scaling(n)
is an INTENT(OUT) array of package type. On exit, scaling(i) holds ${d}_{i}$, the scaling corresponding to the i-th row and column.
options
is an INTENT(IN) scalar of type equilib_options. Its components specify the algorithmic options used by the subroutine, as explained in Section 4.4.3.
inform
is an INTENT(OUT) scalar of type equilib_inform. On exit, its components provide information about the execution of the subroutine, as explained in Section 4.4.4.

4.4.2 equilib_scale_unsym()

To generate a scaling for an unsymmetric or rectangular matrix using a norm equilibration algorithm such that the inﬁnity norm of each row and column is equal to $1.0±\tau$,
call equilib_scale_unsym(m, n, ptr, row, val, rscaling, cscaling, options, inform)

m, n, ptr(:), row(:), val(:)
are INTENT(IN) variables that must hold $A$ in compressed sparse column format as described in Section 4.2.4.
rscaling(m)
is an INTENT(OUT) array of package type. On exit, rscaling(i) holds ${d}_{i}^{r}$, the scaling corresponding to the i-th row.
cscaling(n)
is an INTENT(OUT) array of package type. On exit, cscaling(j) holds ${d}_{j}^{c}$, the scaling corresponding to the j-th column.
options
is an INTENT(IN) scalar of type equilib_options. Its components specify the algorithmic options used by the subroutine, as explained in Section 4.4.3.
inform
is an INTENT(OUT) scalar of type equilib_inform. On exit, its components provide information about the execution of the subroutine, as explained in Section 4.4.4.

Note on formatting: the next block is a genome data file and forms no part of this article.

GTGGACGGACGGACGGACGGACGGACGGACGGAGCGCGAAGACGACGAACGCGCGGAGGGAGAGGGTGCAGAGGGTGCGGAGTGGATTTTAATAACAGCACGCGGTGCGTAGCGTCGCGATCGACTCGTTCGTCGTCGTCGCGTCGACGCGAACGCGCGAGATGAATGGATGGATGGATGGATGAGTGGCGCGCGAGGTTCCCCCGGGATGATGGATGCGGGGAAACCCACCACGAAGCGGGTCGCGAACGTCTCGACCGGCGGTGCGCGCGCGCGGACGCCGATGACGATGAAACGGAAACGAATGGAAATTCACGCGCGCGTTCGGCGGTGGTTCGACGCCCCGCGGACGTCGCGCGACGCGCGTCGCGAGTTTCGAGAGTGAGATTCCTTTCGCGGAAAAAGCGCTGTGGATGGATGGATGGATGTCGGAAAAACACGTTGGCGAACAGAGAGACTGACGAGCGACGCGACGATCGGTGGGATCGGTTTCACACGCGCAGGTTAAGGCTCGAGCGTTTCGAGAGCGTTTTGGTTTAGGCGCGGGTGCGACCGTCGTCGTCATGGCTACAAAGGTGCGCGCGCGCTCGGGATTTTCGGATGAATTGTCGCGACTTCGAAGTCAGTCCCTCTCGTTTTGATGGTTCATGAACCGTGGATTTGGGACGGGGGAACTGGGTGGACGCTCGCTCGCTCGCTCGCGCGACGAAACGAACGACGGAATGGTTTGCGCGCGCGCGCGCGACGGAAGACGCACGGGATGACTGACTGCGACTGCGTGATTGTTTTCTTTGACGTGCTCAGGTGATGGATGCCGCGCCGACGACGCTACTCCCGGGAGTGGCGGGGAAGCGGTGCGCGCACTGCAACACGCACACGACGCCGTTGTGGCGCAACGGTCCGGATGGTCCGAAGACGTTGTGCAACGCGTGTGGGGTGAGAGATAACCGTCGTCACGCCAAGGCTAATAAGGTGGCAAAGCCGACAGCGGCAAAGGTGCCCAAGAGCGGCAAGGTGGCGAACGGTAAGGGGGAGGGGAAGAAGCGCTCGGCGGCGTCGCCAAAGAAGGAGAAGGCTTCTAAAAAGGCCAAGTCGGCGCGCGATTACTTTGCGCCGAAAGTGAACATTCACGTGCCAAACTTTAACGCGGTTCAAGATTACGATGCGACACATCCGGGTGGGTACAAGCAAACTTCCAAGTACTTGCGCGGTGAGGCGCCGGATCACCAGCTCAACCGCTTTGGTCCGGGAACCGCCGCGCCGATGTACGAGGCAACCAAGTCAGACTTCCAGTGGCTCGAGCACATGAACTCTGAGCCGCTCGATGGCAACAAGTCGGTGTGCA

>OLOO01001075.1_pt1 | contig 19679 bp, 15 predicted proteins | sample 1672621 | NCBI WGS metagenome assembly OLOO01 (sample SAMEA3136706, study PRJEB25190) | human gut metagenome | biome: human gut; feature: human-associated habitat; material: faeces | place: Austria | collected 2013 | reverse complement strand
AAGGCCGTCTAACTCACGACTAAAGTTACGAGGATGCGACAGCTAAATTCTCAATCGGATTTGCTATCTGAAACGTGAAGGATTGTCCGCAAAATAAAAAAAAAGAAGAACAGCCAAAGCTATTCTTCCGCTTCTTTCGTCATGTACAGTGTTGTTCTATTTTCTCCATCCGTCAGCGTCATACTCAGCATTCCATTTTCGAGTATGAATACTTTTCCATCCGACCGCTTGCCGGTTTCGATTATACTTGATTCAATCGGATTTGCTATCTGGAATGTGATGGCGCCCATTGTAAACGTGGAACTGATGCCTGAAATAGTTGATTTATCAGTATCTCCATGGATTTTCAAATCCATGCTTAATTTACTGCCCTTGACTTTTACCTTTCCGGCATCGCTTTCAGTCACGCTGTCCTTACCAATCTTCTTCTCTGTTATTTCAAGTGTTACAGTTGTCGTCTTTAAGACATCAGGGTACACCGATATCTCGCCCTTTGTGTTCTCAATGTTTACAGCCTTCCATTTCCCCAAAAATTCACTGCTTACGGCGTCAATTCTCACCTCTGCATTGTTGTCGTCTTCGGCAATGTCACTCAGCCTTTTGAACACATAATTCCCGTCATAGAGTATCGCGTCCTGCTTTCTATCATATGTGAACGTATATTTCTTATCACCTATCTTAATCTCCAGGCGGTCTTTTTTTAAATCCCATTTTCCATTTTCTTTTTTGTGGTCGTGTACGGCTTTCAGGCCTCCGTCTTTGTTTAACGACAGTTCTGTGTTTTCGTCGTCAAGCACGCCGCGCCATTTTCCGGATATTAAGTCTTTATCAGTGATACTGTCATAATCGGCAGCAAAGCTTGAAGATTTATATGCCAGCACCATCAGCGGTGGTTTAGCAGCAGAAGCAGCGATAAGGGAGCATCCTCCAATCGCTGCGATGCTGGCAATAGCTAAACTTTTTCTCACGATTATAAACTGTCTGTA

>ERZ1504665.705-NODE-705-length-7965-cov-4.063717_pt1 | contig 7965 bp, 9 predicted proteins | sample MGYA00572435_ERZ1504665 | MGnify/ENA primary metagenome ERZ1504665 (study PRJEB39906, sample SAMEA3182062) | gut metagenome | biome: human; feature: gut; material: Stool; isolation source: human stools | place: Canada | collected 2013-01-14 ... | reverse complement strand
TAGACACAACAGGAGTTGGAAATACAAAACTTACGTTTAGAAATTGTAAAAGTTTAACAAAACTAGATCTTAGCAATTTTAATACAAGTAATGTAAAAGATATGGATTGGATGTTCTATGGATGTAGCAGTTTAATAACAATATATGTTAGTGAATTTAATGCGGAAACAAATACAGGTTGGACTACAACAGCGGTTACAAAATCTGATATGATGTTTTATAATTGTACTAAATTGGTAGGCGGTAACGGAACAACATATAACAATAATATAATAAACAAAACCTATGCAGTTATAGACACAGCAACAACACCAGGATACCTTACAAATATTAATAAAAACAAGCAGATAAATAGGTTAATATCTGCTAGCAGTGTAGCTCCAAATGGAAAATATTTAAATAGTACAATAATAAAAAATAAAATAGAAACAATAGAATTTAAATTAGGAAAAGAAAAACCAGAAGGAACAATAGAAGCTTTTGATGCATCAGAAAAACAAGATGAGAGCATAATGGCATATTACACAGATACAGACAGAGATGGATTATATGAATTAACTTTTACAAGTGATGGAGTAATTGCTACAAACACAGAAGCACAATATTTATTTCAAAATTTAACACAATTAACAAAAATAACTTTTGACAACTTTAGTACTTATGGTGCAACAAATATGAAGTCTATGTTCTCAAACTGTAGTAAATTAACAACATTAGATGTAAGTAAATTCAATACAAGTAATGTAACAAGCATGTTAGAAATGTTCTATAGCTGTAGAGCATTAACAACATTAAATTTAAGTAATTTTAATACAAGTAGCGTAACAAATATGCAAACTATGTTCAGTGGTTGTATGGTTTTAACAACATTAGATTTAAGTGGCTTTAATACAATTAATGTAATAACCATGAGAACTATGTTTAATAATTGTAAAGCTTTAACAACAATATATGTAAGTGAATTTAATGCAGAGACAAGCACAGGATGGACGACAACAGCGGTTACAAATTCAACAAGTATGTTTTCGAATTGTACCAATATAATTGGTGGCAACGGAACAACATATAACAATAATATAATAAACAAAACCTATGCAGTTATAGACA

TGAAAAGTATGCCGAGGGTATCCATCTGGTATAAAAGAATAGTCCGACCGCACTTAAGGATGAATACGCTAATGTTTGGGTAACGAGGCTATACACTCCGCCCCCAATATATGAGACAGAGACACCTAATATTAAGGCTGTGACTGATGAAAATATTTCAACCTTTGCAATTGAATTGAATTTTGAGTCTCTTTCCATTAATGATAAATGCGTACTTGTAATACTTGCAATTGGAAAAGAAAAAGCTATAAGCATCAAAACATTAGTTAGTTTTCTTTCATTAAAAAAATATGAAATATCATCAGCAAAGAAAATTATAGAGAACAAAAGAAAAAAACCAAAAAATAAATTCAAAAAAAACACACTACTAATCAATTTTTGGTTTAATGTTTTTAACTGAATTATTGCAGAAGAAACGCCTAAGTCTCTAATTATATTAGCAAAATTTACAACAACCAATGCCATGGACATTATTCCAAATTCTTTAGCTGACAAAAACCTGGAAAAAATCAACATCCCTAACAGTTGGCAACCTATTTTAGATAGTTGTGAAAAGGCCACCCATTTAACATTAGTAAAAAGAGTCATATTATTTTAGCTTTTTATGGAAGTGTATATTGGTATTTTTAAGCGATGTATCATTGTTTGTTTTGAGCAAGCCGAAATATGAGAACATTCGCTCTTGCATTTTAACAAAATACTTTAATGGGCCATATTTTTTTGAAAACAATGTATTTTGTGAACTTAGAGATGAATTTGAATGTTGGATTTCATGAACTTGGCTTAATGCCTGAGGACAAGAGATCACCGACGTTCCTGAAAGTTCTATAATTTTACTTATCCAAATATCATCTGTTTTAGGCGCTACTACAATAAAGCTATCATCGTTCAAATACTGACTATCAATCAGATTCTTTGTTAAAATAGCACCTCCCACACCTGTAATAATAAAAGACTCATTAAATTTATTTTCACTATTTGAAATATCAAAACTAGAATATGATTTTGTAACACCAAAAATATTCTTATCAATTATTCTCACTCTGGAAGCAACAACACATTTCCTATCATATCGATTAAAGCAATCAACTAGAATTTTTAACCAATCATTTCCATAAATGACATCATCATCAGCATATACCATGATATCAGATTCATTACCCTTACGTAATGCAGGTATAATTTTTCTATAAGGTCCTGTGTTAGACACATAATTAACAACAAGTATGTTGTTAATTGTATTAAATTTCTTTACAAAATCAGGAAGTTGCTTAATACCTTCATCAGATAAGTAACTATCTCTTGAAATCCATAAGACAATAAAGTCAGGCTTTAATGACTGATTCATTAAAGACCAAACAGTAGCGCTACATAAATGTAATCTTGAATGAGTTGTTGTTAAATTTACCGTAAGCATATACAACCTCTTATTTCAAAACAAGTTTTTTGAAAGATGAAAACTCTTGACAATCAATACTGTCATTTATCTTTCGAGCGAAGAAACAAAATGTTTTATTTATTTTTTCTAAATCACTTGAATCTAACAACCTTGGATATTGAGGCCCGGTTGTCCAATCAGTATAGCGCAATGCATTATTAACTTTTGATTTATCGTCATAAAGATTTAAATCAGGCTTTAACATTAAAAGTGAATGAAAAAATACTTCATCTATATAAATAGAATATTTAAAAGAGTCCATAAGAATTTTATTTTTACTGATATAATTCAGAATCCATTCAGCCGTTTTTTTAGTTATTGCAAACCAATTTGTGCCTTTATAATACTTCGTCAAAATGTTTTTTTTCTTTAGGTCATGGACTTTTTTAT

4.4.3 type(equilib_options)

The derived data type equilib_options is used to specify the options used by the routine equilib_scale_sym(). The components, that are automatically given default values in the deﬁnition of the type, are:

max_iterations
is a scalar of type INTEGER that speciﬁes the maximum number of iterations the algorithm may perform. The default is max_iterations=10.
tol
is a scalar of type default REAL that speciﬁes the convergence tolerance $\tau$ for the algorithm (though often termination is based on max_iterations). The default is tol = 1e-8.

4.4.4 type(equilib_inform)

The derived data type equilib_inform is used to hold parameters that give information about the progress of the routines equilib_scale_sym() and equilib_scale_unsym(). The components are:

flag
gives the exit status of the algorithm (details in Section 4.4.5).
iterations
is a scalar of type INTEGER. On exit, it holds the number of iterations performed.
stat
is a scalar of type INTEGER. In the event of an allocation error, it holds the Fortran stat parameter if it is available (and is set to 0 otherwise).

4.4.5 Error Flags

A successful return from a routine is indicated by inform%flag having the value zero. A negative value is associated with an error message.

Possible negative (error) values are:

-1
Allocation error. If available, the Fortran stat parameter is returned in inform%stat.

4.4.6 Algorithm description

This algorithm is very similar to that used by the HSL routine MC77. An iterative method is used to scale the inﬁnity norm of both rows and columns to 1 with an asymptotic linear rate of convergence of $\frac{1}{2}$, preserving symmetry if the matrix is symmetric.